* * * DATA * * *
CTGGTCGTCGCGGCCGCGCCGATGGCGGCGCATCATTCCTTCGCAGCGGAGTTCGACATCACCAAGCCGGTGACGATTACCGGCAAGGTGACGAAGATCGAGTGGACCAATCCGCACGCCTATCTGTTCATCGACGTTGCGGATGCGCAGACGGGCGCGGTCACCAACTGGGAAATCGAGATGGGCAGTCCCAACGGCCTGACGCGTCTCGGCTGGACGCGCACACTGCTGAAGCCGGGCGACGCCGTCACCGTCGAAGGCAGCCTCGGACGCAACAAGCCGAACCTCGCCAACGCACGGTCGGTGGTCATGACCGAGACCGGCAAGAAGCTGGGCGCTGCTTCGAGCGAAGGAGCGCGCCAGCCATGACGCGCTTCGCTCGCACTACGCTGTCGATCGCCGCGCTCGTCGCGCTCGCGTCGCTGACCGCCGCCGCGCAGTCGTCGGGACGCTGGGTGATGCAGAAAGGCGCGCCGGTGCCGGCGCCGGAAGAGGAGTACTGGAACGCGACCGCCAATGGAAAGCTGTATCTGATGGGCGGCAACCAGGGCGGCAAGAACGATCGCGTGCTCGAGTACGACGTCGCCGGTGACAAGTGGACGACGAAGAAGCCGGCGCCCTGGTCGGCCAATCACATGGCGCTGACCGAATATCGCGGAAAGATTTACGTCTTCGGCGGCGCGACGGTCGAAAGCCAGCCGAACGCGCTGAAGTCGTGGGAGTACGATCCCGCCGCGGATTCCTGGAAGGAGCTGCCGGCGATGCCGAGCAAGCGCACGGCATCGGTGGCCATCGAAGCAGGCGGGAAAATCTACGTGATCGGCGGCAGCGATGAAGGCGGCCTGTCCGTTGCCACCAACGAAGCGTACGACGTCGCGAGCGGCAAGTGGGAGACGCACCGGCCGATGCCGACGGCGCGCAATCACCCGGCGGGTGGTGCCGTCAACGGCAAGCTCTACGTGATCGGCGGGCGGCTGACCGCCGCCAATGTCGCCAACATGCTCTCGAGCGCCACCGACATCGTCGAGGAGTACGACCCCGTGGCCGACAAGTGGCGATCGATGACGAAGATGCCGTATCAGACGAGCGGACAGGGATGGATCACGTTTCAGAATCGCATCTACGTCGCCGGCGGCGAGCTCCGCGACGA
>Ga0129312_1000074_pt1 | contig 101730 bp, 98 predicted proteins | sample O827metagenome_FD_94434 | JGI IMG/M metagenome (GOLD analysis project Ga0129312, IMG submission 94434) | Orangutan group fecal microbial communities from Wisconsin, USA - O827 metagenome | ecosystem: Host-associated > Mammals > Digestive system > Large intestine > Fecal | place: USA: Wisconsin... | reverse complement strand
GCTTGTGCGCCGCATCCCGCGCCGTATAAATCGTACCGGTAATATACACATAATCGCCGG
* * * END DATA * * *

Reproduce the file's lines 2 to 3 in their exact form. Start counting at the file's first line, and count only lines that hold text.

>Ga0129312_1000074_pt1 | contig 101730 bp, 98 predicted proteins | sample O827metagenome_FD_94434 | JGI IMG/M metagenome (GOLD analysis project Ga0129312, IMG submission 94434) | Orangutan group fecal microbial communities from Wisconsin, USA - O827 metagenome | ecosystem: Host-associated > Mammals > Digestive system > Large intestine > Fecal | place: USA: Wisconsin... | reverse complement strand
GCTTGTGCGCCGCATCCCGCGCCGTATAAATCGTACCGGTAATATACACATAATCGCCGG